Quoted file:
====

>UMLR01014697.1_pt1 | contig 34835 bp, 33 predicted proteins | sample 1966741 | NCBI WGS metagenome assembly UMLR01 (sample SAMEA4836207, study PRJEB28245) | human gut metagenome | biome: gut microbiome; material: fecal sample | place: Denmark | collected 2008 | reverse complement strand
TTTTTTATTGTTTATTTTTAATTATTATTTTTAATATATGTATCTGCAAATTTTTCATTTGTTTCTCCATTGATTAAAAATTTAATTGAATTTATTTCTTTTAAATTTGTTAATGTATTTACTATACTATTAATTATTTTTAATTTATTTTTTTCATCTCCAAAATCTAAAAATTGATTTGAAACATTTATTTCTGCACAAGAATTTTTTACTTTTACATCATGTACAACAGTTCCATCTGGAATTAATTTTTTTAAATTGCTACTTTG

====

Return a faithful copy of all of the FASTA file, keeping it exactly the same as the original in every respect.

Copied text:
>UMLR01014697.1_pt1 | contig 34835 bp, 33 predicted proteins | sample 1966741 | NCBI WGS metagenome assembly UMLR01 (sample SAMEA4836207, study PRJEB28245) | human gut metagenome | biome: gut microbiome; material: fecal sample | place: Denmark | collected 2008 | reverse complement strand
TTTTTTATTGTTTATTTTTAATTATTATTTTTAATATATGTATCTGCAAATTTTTCATTTGTTTCTCCATTGATTAAAAATTTAATTGAATTTATTTCTTTTAAATTTGTTAATGTATTTACTATACTATTAATTATTTTTAATTTATTTTTTTCATCTCCAAAATCTAAAAATTGATTTGAAACATTTATTTCTGCACAAGAATTTTTTACTTTTACATCATGTACAACAGTTCCATCTGGAATTAATTTTTTTAAATTGCTACTTTG